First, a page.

The references mentioned show the strong link that exists between Majorca and the manufacture of olive oil. They also indicate that Majorca's traditional groves are probably some five hundred years old, the trees having lasted through the centuries without any major diseases or fires having required them to be replaced as a whole. The olive tree, which is an integral part of the landscape, has such deep roots in Majorca that popular wisdom decrees that the trees are a thousand years old.
Soil characteristics, hilly relief, irregular rainfall and the great age of Majorcan trees are factors which contribute to a limited production of olives. The age of the trees confers a combination of characteristics to the oil made in Majorca, an oil which is different from that of other production areas. The weather conditions of the Island of Majorca determine when the olives are at their best for harvesting, which is earlier than in other olive-growing regions. All these factors combined, together with the varieties of olives found in Majorca, have resulted in oils with differing organoleptic characteristics: sweet, if obtained from olives turning colour, their most distinctive feature being sweetness or mildness, with the bitter and pungent attributes being practically non-existent; or fruity, if obtained from green olives, their sensory profile featuring the bitter and pungent attributes.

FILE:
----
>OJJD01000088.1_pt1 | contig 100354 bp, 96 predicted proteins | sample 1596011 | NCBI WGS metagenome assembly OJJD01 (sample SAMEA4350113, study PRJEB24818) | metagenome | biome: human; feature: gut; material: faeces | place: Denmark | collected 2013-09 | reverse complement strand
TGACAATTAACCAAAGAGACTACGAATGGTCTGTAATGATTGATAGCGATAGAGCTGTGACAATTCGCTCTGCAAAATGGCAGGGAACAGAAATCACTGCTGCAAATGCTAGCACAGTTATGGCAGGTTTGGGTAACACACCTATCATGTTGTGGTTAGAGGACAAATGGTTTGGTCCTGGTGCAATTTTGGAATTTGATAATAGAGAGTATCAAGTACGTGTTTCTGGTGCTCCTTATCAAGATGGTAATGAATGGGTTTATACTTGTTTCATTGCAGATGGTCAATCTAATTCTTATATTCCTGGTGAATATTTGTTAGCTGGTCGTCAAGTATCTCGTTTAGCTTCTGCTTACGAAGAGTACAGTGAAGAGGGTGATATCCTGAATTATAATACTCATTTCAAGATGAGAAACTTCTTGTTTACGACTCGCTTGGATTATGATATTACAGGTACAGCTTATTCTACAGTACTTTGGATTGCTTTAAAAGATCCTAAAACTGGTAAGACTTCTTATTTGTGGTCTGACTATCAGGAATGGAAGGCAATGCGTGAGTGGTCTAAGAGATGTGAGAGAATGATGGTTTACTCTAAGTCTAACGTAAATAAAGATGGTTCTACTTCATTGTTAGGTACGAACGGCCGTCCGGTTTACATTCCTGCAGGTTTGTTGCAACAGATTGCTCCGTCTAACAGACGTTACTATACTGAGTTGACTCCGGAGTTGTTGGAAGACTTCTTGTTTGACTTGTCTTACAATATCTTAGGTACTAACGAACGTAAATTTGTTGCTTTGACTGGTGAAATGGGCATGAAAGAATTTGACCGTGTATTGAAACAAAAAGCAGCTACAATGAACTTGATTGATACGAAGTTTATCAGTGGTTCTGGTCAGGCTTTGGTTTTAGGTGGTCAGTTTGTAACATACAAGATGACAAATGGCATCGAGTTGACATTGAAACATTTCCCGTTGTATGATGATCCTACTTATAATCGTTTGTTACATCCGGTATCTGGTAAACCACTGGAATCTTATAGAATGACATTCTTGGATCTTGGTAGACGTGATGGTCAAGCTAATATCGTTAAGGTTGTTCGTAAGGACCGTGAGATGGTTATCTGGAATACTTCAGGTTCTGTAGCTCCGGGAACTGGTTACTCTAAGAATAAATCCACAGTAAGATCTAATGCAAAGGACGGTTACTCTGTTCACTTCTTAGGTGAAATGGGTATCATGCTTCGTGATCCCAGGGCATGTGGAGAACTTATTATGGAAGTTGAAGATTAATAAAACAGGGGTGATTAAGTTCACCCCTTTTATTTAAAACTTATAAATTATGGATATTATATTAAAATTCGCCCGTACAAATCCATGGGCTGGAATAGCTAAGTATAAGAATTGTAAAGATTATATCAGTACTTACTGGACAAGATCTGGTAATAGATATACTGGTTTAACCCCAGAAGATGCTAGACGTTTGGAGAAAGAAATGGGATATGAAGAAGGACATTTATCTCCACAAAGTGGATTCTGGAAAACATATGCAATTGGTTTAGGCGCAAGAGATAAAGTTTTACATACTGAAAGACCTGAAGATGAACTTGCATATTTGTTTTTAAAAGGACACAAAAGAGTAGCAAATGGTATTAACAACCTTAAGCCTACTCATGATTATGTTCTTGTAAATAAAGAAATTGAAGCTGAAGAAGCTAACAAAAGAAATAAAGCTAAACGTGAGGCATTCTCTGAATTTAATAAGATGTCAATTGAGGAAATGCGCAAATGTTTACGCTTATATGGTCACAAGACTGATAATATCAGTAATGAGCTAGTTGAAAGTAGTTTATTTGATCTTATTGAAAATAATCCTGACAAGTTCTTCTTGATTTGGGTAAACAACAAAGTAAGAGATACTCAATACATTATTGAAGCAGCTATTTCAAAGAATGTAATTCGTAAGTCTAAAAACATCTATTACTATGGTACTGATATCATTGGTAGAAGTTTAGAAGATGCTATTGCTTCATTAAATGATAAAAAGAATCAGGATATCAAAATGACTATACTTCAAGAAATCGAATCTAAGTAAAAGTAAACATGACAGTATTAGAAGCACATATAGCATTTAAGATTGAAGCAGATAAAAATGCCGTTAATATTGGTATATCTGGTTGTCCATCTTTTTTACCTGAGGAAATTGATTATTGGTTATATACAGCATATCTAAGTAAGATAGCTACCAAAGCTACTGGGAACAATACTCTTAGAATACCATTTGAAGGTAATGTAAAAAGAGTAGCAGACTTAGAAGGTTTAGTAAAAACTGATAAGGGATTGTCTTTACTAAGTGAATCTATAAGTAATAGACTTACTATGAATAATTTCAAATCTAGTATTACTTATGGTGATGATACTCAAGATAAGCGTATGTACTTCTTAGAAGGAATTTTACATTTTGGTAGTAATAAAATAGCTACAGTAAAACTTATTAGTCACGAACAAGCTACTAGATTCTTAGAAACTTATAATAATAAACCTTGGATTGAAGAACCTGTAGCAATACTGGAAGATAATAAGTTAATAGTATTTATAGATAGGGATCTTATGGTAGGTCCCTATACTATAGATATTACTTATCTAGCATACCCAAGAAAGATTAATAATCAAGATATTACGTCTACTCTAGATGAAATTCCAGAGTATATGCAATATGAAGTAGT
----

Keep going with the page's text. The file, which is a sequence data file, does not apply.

It should also be pointed out that olive growing in Majorca constitutes the main agricultural activity of certain regions, a case in point being the Serra de Tramuntana. Olive-growing has preserved and protected the environment, prevented desertification and erosion, and fashioned a landscape that is one of the most symbolic of the Island of Majorca.
Reference: The European Commission